Thursday, January 27, 2011

7 Tips to Boost Your Memory

Blogs such as The Cynical Girl (by Laurie Ruettimann) have generated some entertaining -- and informative -- discussions about what older applicants should wear to an interview. The consensus seems to be that hair dye is a no-no (only professionally-applied highlights, please) and turtlenecks only call attention to your slacking neck skin, not hide it.

But beyond trying to look vibrant and not two years older than Moses, what are older workers or job seekers to do about those dreaded "senior moments" that might happen on the job or during an interview? Try to bluff their way through the fact they can't recall the name of a former boss when asked?

If older job seekers and workers are going to go to the trouble to get highlights, then I figure they may need a little help with what is going on inside their heads, as well. Here's the column I did for Gannett/USA Today:

There's no lack of jokes about "senior moments" — those times when you reach for something in your brain and, well, it's not answering the call.

While referring to your own child as "what's his name" and calling anything technological "that thingamajig" may prompt laughter and plenty of teasing from friends and family, what happens when you have a brain glitch at work — or during a job interview?

At a time when more people say they plan to work into their 70s because they want to — or because of financial need — how will signs of aging affect a career or job hunt?

Dr. Gary Small, director of the University of California-Los Angeles Center on Aging, says that older workers need to focus on what they can bring to the workplace that makes them special — not obsess about senior moments or their inability master all the new technology.

"The good news for older job seekers, for example, is that their brains know more. They have more life experiences and their frontal lobe functioning makes it easier for them to read people better, to have better face-to-face interactions," he says. "These are all things that can be emphasized to an employer."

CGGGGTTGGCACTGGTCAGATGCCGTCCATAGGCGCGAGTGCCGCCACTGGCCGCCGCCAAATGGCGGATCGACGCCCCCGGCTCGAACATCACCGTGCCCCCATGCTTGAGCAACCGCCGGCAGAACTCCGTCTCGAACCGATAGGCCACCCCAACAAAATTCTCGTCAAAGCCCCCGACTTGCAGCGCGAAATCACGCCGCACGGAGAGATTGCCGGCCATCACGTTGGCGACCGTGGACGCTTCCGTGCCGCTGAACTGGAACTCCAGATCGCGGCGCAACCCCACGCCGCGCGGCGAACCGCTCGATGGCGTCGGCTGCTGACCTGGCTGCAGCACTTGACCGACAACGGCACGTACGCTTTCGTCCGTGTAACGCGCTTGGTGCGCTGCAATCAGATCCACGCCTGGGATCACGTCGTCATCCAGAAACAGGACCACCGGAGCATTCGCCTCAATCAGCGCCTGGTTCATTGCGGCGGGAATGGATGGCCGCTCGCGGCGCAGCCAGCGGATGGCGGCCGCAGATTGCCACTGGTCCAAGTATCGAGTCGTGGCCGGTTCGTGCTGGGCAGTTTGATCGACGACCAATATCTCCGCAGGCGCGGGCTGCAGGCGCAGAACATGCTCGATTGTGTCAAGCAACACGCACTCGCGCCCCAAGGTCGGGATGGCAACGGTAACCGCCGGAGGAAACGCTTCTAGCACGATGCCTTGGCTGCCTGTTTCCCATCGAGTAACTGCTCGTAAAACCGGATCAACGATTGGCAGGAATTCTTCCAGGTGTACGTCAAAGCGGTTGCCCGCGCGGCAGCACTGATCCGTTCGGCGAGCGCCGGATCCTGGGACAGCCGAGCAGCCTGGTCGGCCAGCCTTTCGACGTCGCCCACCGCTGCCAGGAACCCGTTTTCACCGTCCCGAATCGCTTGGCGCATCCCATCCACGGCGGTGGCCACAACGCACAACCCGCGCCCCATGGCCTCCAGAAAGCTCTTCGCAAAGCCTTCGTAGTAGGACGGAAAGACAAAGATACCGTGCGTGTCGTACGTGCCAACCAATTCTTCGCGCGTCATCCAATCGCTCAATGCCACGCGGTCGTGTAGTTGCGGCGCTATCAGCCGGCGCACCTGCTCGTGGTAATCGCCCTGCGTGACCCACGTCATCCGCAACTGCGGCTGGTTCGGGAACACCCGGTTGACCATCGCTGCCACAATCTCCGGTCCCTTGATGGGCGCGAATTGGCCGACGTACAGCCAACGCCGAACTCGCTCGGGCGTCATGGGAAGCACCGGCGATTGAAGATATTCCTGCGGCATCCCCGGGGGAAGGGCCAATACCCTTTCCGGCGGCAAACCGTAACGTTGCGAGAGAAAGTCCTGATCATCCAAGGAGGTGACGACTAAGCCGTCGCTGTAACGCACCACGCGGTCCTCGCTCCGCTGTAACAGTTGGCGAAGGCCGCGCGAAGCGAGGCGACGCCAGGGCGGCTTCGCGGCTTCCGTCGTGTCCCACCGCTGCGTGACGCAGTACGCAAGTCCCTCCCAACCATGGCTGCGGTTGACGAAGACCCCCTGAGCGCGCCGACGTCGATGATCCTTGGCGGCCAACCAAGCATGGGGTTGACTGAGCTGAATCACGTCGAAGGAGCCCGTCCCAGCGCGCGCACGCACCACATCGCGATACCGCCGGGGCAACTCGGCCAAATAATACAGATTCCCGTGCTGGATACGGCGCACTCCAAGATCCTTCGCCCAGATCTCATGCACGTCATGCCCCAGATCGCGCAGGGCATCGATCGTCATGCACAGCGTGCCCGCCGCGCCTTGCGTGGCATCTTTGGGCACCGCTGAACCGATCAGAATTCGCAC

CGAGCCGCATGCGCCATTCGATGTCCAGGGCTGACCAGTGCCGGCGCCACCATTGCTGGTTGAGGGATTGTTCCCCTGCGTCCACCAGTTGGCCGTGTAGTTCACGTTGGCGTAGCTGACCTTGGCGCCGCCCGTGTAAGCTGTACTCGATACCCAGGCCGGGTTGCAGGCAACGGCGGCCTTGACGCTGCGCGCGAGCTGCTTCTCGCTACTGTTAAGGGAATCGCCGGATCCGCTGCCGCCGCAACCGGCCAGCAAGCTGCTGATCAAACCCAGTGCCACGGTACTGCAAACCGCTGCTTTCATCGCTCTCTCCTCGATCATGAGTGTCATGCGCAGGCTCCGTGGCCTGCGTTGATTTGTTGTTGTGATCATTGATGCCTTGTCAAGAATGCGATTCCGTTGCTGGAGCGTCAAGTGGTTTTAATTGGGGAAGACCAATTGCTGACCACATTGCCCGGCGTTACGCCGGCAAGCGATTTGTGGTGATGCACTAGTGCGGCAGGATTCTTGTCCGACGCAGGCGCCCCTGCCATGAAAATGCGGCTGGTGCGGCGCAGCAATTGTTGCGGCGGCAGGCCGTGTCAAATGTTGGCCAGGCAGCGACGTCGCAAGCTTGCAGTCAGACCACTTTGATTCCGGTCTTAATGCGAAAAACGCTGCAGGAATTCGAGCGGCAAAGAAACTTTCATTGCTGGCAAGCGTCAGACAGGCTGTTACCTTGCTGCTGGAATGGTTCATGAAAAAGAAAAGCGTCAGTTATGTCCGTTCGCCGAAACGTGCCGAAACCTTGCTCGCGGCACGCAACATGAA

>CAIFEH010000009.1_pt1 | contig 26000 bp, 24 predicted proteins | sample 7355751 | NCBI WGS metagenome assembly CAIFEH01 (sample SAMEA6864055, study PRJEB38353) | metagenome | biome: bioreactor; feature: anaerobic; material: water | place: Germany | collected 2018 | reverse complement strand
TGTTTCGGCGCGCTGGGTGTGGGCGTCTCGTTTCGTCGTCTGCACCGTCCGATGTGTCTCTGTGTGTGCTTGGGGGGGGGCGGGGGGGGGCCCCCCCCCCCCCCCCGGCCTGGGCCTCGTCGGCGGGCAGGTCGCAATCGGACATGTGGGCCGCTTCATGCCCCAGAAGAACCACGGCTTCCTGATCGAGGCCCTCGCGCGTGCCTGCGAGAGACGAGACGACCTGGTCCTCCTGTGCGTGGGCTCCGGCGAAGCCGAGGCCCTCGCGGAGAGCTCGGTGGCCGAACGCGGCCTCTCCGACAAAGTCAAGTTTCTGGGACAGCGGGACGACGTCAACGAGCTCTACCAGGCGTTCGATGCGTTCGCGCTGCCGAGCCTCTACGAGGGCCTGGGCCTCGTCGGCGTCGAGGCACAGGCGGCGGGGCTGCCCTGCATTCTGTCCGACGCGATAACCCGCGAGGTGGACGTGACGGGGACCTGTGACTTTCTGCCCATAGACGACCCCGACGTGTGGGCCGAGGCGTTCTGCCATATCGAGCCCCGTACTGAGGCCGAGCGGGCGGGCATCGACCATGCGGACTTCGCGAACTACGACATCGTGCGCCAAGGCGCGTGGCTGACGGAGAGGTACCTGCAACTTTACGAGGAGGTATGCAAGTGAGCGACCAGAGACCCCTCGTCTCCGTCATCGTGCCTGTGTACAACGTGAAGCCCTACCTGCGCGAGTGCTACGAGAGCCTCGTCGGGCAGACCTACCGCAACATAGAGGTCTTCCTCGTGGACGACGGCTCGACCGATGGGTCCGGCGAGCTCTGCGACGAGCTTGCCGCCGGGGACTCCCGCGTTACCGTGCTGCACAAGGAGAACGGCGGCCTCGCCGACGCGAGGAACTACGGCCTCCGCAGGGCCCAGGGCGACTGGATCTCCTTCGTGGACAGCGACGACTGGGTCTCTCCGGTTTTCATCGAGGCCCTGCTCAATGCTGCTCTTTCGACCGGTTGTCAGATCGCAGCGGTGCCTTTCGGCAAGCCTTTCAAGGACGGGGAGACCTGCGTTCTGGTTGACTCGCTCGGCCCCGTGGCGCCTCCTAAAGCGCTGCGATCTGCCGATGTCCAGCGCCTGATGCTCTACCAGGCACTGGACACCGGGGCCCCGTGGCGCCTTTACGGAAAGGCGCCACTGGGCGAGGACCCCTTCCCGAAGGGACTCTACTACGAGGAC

Still, for those who expected before the economic downturn to be retiring — and are now looking at working another decade or more — the idea of remaining competitive in the workplace with younger workers can be daunting. Small says the key is taking steps to remain mentally sharp as you age.

For example, he suggests:

• Get physical. A brisk walk every day even for 10 or 15 minutes can help stimulate blood flow to your brain, and walking with a friend or spouse is even better because it helps relieve stress. Stress can cause more "middle-age pauses" when we can't remember things like where we left our car keys, so practice meditation or tai-chi so that you stay calm at work, he says.

• Eat well. Get plenty of fresh fruits and vegetables and fish at least twice a week. Cut down on alcohol and nicotine.

• Be mentally stimulated. Studies indicate that mental stimulation — such as crossword puzzles or card games — can lower the risk of Alzheimer's disease. Small says any move to "flex your brain muscle" is a good idea, so stay active with mental and social activities outside of work.

• Create mental snapshots. If you have trouble remembering names, Small recommends using mental imagery. For example, you might envision a dollar bill when you meet "Bill," which will help you recall his name later.

• Give up multitasking. "Multitasking doesn't work for anyone — regardless of age — and can lead to mistakes." Small says it makes more sense for older workers to set aside blocks of time to accomplish certain tasks, such as answering e-mail. The focus on one task at a time will lead to greater efficiency and fewer errors, he says.

• Take mini-vacations. Small suggests tracking the number of hours worked daily compared with the number of hours devoted to leisure activities. While it's important to take vacations lasting several days to recharge your batteries, it's just as important to take needed breaks during the day. He says older workers should strive to balance their work and leisure time, so they keep their mental abilities fresh.

• Learn new things. Older workers should embrace learning new skills and seek training on new technology. This can be especially important for older job seekers to show they're capable of handling the evolving technological demands of the work force, he says.

Finally, Small says that if you're concerned that your senior moments aren't amusing — and may be the sign of something more serious such as Alzheimer's disease — see a doctor.

"Worrying about your memory can just make it worse, and there's nothing wrong with seeing a doctor," he says. "We know that starting treatment early (for Alzheimer's) can lead to better outcomes," he says.

Do you think "senior moments" can hurt a career?


1 comment:

RoseAG said...

You forgot the most important tip -- be born of parents who had good memories in older life.